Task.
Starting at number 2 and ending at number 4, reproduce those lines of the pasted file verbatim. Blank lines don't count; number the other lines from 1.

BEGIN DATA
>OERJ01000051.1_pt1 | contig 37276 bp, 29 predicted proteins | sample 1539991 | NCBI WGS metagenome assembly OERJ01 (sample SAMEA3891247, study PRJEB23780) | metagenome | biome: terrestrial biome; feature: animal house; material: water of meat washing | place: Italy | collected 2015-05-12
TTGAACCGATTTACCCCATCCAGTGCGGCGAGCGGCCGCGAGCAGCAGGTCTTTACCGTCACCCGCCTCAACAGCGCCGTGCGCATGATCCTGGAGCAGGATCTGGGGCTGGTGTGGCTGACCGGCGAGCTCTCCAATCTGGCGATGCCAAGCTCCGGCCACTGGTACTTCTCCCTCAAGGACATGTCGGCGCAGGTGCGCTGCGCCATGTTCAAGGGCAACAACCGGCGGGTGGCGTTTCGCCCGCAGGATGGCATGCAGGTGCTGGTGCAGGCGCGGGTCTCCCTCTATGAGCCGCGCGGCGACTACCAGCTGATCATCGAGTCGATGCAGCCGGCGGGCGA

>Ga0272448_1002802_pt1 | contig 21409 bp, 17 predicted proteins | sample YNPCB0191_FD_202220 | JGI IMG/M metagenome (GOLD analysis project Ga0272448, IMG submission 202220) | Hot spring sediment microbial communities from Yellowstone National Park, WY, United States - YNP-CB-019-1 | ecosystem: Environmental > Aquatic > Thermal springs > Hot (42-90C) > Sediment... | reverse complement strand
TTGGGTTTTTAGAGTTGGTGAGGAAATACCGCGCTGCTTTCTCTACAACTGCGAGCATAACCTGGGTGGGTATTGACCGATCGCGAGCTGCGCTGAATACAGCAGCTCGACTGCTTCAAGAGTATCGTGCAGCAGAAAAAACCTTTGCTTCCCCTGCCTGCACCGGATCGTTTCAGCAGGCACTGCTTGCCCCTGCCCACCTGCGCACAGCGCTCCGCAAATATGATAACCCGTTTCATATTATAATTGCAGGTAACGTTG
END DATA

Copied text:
TTGAACCGATTTACCCCATCCAGTGCGGCGAGCGGCCGCGAGCAGCAGGTCTTTACCGTCACCCGCCTCAACAGCGCCGTGCGCATGATCCTGGAGCAGGATCTGGGGCTGGTGTGGCTGACCGGCGAGCTCTCCAATCTGGCGATGCCAAGCTCCGGCCACTGGTACTTCTCCCTCAAGGACATGTCGGCGCAGGTGCGCTGCGCCATGTTCAAGGGCAACAACCGGCGGGTGGCGTTTCGCCCGCAGGATGGCATGCAGGTGCTGGTGCAGGCGCGGGTCTCCCTCTATGAGCCGCGCGGCGACTACCAGCTGATCATCGAGTCGATGCAGCCGGCGGGCGA

>Ga0272448_1002802_pt1 | contig 21409 bp, 17 predicted proteins | sample YNPCB0191_FD_202220 | JGI IMG/M metagenome (GOLD analysis project Ga0272448, IMG submission 202220) | Hot spring sediment microbial communities from Yellowstone National Park, WY, United States - YNP-CB-019-1 | ecosystem: Environmental > Aquatic > Thermal springs > Hot (42-90C) > Sediment... | reverse complement strand
TTGGGTTTTTAGAGTTGGTGAGGAAATACCGCGCTGCTTTCTCTACAACTGCGAGCATAACCTGGGTGGGTATTGACCGATCGCGAGCTGCGCTGAATACAGCAGCTCGACTGCTTCAAGAGTATCGTGCAGCAGAAAAAACCTTTGCTTCCCCTGCCTGCACCGGATCGTTTCAGCAGGCACTGCTTGCCCCTGCCCACCTGCGCACAGCGCTCCGCAAATATGATAACCCGTTTCATATTATAATTGCAGGTAACGTTG